One of the most widely used words in the workplace today is culture. Everything seemingly ties into culture, and its importance in creating the ideal organization. So, what the heck is culture anyway, and why is it apparently so important?
As a youngster, “culture” referred to something being “high brow,” or sophisticated, such as understanding and appreciating fine art or fancy architecture. That gave a person “culture.” Later, in biology, we learned that culture is the bacteria that helps create yogurt. And let’s not forget the 80s when the Boy George-led Culture Club brought us one of history’s most forgettable musical acts. So why now has culture gained so much traction and power within some of today’s most successful organizations?
According to Ideo, culture is about creating an environment that makes it possible for people to work together to come up with innovative products and ideas - the same products and ideas that drive revenue.
These folks believe organizations need to be laser-focused on making sure employees feel safe to fail and explore, that they feel connected to others, and that they have what they need to solve problems and come up with innovative solutions. These elements can be the building blocks of a solid company culture. The question is...what can a company do to build a company culture that attracts top talent and drives a productive workforce? Ideo recommends the following:
Define and Build on Your Company’s Core Values
Most companies have core values - ideals they try to uphold on a daily basis. Candidates are often hired based on having core values that match those of the company. Workers who are most in sync with the core values tend to be the ones who set the best examples for others to follow. They are looked upon as leaders, regardless of their actual title.
Chances are, if a person’s personal core values differ greatly from a company’s, it won’t be a good long-term fit. It’s best for a company to place as much importance in matching core values as ensuring the candidate has the proper skills to do the job.
Prioritize Face-To-Face Conversations
If you want to create human relationships, you need to have human interactions. It’s that simple. Technology can help us do our jobs more efficiently, but it will never replace the value of live communication between two or more people. A question that should be asked when using digital communication is “could this be done in person instead?” Keep the human in human interaction.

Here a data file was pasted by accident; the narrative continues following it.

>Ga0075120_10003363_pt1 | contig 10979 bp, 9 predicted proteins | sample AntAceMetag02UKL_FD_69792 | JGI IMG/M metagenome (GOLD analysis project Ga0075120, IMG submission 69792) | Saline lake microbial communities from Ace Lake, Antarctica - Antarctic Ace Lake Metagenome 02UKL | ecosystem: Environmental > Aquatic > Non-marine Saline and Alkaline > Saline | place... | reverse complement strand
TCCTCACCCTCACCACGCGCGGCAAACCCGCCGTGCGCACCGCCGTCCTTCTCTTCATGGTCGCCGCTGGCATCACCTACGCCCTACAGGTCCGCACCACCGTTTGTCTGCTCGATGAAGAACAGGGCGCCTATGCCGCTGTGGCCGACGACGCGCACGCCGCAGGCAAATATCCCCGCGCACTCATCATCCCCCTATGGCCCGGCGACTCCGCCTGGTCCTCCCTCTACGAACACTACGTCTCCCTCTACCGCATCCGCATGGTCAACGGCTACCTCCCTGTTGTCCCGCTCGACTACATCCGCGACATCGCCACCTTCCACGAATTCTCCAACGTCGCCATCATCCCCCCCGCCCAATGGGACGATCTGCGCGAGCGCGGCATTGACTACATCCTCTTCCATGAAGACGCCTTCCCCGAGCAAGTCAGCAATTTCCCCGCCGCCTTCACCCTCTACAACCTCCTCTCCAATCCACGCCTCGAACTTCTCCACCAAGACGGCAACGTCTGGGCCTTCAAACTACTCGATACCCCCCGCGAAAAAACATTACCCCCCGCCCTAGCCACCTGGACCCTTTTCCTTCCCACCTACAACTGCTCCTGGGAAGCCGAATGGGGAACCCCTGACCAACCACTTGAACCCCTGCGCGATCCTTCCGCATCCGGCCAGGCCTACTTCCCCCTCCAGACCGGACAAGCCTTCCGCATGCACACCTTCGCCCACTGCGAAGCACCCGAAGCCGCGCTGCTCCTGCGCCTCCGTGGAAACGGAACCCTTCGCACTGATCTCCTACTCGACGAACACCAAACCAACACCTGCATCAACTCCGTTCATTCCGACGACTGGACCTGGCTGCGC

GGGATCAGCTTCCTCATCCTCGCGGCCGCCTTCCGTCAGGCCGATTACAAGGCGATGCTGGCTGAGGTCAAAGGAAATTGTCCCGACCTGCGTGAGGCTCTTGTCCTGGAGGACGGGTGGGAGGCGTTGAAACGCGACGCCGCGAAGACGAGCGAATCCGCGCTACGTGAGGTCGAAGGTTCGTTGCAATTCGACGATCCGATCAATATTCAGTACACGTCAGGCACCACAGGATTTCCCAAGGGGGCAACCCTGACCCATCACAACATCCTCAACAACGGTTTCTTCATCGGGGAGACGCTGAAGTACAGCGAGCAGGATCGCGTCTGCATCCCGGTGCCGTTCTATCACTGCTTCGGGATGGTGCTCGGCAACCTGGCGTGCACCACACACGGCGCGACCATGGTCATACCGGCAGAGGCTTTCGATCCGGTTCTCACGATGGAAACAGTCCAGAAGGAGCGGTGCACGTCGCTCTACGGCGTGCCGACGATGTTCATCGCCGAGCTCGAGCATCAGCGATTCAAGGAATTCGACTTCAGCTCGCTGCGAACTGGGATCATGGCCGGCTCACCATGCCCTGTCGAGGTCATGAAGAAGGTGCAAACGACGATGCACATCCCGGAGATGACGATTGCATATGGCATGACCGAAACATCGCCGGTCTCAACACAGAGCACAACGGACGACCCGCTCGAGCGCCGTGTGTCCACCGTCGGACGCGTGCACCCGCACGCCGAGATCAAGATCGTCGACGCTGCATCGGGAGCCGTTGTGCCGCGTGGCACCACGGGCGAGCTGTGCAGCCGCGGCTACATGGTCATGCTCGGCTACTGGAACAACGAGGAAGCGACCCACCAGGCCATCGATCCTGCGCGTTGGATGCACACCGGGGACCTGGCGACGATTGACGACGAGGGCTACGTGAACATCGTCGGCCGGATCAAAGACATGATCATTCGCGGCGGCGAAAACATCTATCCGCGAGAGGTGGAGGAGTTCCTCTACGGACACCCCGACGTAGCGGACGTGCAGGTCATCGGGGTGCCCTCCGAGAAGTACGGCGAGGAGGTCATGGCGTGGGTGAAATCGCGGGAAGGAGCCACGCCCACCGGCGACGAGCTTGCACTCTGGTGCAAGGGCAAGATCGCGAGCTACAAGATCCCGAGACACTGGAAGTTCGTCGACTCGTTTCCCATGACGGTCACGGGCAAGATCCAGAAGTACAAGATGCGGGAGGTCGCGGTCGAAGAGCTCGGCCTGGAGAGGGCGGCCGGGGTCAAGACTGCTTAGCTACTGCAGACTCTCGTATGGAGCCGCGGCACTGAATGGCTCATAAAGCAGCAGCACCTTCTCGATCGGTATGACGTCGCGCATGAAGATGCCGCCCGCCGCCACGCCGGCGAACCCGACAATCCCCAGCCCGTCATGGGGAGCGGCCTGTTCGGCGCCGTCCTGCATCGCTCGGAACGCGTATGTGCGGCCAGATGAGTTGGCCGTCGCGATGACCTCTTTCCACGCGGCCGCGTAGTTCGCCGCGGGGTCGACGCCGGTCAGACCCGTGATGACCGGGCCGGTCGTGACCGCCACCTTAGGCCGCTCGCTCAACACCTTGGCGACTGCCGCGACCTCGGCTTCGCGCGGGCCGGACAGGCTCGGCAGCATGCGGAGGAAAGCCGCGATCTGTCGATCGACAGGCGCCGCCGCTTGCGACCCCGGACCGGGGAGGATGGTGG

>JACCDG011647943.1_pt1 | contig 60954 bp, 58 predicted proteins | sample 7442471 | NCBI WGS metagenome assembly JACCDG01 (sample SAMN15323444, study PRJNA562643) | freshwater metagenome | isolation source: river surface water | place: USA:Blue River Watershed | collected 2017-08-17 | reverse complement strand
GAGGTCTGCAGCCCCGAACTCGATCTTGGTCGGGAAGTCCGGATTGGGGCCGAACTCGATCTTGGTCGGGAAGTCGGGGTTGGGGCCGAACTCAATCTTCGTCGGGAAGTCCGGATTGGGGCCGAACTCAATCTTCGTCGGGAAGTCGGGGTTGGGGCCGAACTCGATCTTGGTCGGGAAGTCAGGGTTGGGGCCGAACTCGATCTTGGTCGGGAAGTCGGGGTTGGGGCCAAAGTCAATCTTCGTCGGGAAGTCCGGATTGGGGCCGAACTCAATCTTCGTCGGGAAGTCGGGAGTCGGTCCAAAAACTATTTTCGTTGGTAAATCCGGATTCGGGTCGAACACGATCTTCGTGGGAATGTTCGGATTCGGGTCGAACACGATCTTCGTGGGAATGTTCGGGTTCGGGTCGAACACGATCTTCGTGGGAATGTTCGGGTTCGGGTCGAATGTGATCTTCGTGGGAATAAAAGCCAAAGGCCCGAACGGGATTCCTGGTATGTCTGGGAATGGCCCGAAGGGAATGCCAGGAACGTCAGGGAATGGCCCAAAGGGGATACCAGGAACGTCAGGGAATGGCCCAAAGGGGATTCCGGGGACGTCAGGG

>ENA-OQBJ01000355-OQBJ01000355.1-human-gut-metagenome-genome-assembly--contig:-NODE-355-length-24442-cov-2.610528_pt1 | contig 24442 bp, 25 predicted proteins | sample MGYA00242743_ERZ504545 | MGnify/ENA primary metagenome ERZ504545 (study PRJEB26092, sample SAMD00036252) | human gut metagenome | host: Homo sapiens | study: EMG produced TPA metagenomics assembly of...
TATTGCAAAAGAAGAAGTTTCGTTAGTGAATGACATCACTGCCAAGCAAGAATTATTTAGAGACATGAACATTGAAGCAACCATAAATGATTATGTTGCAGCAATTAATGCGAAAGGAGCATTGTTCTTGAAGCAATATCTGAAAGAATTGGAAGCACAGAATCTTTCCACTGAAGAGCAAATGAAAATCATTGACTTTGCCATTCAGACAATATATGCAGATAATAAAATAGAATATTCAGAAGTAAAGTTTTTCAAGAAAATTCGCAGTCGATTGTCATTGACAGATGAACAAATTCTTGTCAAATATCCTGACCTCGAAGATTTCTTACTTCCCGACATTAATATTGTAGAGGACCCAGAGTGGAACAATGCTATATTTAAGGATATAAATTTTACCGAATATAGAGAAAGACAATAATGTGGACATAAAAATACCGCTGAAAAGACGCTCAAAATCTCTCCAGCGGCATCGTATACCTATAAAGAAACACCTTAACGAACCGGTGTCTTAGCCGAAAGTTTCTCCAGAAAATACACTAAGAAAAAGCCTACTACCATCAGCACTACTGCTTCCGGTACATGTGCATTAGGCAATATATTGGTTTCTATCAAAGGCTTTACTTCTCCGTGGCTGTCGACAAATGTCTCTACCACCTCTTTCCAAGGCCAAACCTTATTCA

Encourage an Emotional Culture
It used to be that people suppressed emotions and tried to stay on an even keel while at work. Showing emotion toward just about anything could be viewed as rocking the boat or even being disruptive. Not anymore. Today, bringing emotion to the forefront as part of a company’s culture is not only acceptable, it’s encouraged.
Ideo states, When we feel supported and motivated by our colleagues, we are happier, more productive and stick around longer. We’re also healthier and better able to cope with job stress. And when our bosses respond to our mistakes with patience instead of fury, we trust them more. Emotional culture affects how much we enjoy our jobs, how stressed we might feel and our ability to do work well and on time.
How does a company encourage an emotional culture? Assessments can go a long way in uncovering meaningful insights about employees within an organization that can be used to understand each other’s behavioral tendencies, making it easier to communicate. At TTI Success Insights, we use something internally known as a comparison report as a way to compare the tendencies of two or more workers, to gain a better understanding of how to best work together. Simply knowing a person’s natural tendencies takes the guesswork out of communication, making it easier to adapt the way we approach certain situations.
For example, when using the DISC behavioral model, if one worker has a prominent Influence behavior style, they are likely to prefer to converse, at length. Whereas, someone with a Compliance behavior style will prefer to stick to the facts and details needed to do the job with little interest in small talk.
If these two workers become aware of each others’ preferences, the Influence person can tone down their loquaciousness while the Compliance person can be a little more conversational than they may normally prefer to be. These small adaptations make for better communication and are the basis for creating a better working environment, leading to an improved company culture.
Want to find ways to improve your company's culture? Attend this event and learn from industry leaders.